The patient who was forced to play God

Please consent this patient for thrombolysis following his ischaemic stroke.

He is a previously well man in his early 30s accompanied by his wife. He has suddenly lost all movement down the left of his body. He has now got global aphasia.

This happened about 1 hour ago. Please explain to him in his current state all the risks and benefits. Explain this to a man who for the first time since the age of 11 months cannot say a word.

Overall, of every 100 patients treated, 32 will have a better and 3 will have a worse final global disability outcome as a result of therapy. Please explain this to his wife, who has not stopped crying since being at the hospital.

Please also explain that the longer they wait, the less likely it is to be successful.

On the weekend, I saw this patient thrombolysed for stroke. His power on the right at admission was 0/5, and after thrombolysis climbed to 4/5.

1 hour later it was back to 0/5, and he was becoming confused and vomiting.

An urgent CT head was requested and I will report the results tomorrow. I have some reservations about getting too academic about what must have been amongst the hardest decisions a patient will ever take in this age of medicine. It is literally a life or death decision, with immense time pressure.

However, it is this emotional detachment that allows us to make rational plans, and present the options to the patient as clearly and objectively as possible. Were it one of our loved ones, the fear of causing their death would probably cloud any attempt to really weigh up the options.

I really like the way this information is presented here:

Patient information presented brilliantly. Give information in the format you would like to receive it in.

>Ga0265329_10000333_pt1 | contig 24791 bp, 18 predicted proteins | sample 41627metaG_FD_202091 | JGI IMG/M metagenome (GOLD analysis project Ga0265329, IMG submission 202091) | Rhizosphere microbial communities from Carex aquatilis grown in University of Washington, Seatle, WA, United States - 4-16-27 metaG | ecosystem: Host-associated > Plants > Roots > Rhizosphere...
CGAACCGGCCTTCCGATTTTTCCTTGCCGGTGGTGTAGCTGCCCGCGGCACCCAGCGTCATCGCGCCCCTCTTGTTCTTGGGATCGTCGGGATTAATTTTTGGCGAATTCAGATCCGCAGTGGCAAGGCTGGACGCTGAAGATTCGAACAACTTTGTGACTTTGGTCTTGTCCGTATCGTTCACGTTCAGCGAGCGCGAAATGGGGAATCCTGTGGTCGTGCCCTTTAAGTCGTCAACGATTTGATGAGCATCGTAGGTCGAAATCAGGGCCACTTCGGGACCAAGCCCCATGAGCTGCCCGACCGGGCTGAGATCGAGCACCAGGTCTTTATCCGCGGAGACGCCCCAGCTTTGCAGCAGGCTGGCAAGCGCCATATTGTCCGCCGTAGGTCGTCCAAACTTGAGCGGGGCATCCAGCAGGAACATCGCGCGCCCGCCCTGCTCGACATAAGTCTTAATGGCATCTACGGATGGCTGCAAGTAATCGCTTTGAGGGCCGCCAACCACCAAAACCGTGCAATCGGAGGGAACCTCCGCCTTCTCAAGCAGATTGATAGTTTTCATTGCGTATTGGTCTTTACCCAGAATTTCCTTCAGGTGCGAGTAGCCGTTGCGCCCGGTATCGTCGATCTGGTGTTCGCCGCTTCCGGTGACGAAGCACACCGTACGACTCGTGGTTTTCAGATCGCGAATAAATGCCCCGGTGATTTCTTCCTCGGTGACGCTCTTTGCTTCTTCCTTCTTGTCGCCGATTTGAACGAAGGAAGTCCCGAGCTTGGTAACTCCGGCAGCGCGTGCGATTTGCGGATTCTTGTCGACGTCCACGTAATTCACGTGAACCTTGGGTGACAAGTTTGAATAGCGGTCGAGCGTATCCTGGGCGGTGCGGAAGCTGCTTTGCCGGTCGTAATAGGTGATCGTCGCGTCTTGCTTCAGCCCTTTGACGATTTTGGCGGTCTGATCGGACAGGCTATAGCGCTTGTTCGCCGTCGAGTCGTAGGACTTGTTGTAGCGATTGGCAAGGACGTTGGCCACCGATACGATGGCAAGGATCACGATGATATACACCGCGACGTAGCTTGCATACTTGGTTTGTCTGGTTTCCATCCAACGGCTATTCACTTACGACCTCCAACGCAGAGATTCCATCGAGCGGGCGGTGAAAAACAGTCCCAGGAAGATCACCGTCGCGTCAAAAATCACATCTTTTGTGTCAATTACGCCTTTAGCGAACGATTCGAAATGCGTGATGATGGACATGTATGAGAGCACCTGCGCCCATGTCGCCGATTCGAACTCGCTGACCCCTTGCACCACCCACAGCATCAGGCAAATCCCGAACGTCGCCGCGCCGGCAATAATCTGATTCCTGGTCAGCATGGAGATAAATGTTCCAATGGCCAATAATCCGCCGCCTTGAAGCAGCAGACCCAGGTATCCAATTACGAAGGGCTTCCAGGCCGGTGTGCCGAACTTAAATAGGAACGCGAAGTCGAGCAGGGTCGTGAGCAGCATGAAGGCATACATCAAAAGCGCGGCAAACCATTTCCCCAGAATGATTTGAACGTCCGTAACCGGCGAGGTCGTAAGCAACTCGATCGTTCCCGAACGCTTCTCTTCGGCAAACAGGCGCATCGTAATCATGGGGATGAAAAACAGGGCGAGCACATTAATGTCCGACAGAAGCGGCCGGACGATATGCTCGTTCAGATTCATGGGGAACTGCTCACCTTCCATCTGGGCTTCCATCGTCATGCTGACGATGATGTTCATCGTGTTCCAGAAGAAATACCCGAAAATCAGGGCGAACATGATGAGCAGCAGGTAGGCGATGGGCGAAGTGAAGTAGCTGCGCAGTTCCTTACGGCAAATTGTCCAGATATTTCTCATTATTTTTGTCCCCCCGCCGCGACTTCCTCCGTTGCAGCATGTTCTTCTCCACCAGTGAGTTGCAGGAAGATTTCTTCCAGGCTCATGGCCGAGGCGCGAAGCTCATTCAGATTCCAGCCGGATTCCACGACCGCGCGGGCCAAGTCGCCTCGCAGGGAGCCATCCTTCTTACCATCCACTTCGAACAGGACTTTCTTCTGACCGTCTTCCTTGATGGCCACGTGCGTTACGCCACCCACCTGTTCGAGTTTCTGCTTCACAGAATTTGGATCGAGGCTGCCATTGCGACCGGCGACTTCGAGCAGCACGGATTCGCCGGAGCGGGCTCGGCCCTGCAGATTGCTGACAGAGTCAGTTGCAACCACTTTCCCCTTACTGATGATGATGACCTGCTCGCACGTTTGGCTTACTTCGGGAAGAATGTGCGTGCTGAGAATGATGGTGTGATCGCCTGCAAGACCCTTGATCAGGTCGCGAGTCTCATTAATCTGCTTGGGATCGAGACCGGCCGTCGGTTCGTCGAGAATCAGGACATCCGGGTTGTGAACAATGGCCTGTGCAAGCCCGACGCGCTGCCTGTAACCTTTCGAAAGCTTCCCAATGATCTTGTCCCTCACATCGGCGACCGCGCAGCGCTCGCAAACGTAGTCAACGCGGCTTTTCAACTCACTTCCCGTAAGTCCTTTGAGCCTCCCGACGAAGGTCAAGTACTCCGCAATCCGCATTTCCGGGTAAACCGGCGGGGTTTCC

In many ways, this patient was the ideal candidate for thrombolysis. You want someone who has potentially much to gain from thrombolysis, without any cautions or contradictions. NICE recommends alteplase for thrombolysis for stroke provided that the following three criteria are met:

  1. Haemorrhagic stroke has been excluded.
  2. The patient presents within three hours of having the event.
  3. Access to specialised services is available.

Excluding hemorrhagic stroke is a job for experienced radiologists, who must be on call 24 hours a day if the hospital is a stroke centre. CT head will do, though MRI can be used (and is better for more chronic bleeds).

The specialized services include nursing staff experienced with stroke and thrombolysis, and in particular what the warning signs are post thrombolysis. There must also be immediate access to further neuroimaging services.

As for what happens to aspirin after thrombolysis, it is held off for 24 hours, but then given at 300mg for the remainder of the 14 days after the stroke started.

SIGN guidelines require the documentation of the NIHSS scale pre and post thrombolysis. The greater the NIHSS score, the worse the stroke has been. It follows that those with minor strokes (NIHSS<4) or those with improving symptoms have not got much to gain from thrombolysis, but potentially much to lose. They are usually excluded from thrombolysis even if they meet the 3 NICE criteria.

You can get certified as competent in using the NIHSS scale for free here.

There are of course many contraindications to thrombolysis. In particular, I had never thought of acute pericarditis as a contraindication. I know now that the risk of haemorrhagic tamponade is the concern.

Fingers crossed for our man.

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